It was a hot night. The little fan over the door didn't do much. I can't say Pops and I had dinner together, but it was so joyful. You could feel the love coming from everybody, from the men and women who were there. I didn't have my cameras that night!

Louis Armstrong was an extraordinary artist, and he single-handedly changed American music. He made the solo important, and central, and we have not come off that dime since. This one man transformed American music all by himself. He grew up during a time of segregation and racism, and who knows what he could have done had he been in an era where this no longer was important.

It was a real honor to know him.

Another time I rode the bus with the Duke Ellington orchestra. They were playing at the Westbury Music Fair out on Long Island, so it wasn't a very long trip, but it was memorable nevertheless.

I first met Duke at Randall's Island in 1959. He was born in 1899, so he was sixty years old, and at that age he was still a very handsome man. I've seen pictures of him when he was in his twenties. He must have been very popular with the ladies because he was not only attractive, but he was also very creative, the perfect combination for attracting women. I remember that Duke wore a jacket made of upholstery material. It was fall, and he wanted to be warm.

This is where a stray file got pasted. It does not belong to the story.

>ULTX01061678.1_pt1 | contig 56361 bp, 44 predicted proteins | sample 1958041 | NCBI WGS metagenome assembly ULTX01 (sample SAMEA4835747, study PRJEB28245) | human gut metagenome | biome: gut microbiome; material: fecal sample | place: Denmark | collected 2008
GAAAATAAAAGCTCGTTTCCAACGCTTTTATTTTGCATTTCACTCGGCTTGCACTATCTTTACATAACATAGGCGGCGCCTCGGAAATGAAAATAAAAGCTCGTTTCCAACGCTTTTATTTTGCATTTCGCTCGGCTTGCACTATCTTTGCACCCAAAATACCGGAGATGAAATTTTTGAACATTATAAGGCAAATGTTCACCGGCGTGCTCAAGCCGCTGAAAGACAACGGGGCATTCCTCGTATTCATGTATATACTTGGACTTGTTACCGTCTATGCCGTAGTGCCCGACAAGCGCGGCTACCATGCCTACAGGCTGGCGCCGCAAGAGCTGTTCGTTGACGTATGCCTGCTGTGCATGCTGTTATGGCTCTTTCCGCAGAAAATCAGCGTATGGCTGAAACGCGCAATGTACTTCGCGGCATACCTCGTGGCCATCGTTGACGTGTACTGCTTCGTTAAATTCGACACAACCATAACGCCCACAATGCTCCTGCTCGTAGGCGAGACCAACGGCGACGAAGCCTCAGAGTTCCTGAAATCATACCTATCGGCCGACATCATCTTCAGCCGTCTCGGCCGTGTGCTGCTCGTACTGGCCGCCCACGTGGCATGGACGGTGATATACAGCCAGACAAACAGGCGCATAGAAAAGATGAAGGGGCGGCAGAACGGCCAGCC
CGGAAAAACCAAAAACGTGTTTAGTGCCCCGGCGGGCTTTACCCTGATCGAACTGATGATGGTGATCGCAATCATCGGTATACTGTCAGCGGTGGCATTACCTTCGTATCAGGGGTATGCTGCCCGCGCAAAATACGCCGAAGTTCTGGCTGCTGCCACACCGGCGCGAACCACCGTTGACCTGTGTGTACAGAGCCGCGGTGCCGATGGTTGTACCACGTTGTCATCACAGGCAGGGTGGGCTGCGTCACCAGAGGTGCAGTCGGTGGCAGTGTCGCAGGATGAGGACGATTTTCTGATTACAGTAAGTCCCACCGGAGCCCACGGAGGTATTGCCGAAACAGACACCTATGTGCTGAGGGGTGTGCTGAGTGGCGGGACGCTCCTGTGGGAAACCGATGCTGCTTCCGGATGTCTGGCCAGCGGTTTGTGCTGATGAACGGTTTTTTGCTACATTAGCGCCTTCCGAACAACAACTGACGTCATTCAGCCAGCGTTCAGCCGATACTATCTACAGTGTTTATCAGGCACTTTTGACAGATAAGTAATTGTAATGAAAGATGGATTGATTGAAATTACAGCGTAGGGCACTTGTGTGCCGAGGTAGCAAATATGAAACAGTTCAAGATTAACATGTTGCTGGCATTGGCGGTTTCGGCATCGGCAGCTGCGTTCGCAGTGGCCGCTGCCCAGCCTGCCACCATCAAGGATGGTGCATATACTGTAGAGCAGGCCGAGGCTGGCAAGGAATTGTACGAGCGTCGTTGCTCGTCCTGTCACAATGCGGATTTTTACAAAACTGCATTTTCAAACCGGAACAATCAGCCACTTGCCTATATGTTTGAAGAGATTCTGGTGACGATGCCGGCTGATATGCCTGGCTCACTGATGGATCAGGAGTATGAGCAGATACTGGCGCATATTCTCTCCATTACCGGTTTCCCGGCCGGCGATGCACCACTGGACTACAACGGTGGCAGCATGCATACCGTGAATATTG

That night when I photographed him, very few photographers came and you were allowed to get very close, so I was able to walk to the edge of the stage and shoot up at him while he was performing. I doubt that he was more than three feet away from me. I made a whole series of photos of him, and then I didn't see him again until I took that bus ride to Westbury.

To my mind, Duke Ellington is the single greatest American composer, outshining George Gershwin or Irving Berlin or Leonard Bernstein. Bernstein was in awe of Duke Ellington.

Duke never won a Pulitzer Prize for music. The story goes that when he was passed over by the Pulitzer committee, Duke said: ‘Fate has been very kind to me. Fate did not want me to be famous too young.' The jazz critics were in an uproar, with both Ira Gitler and Nat Hentoff writing scathing pieces supporting Duke.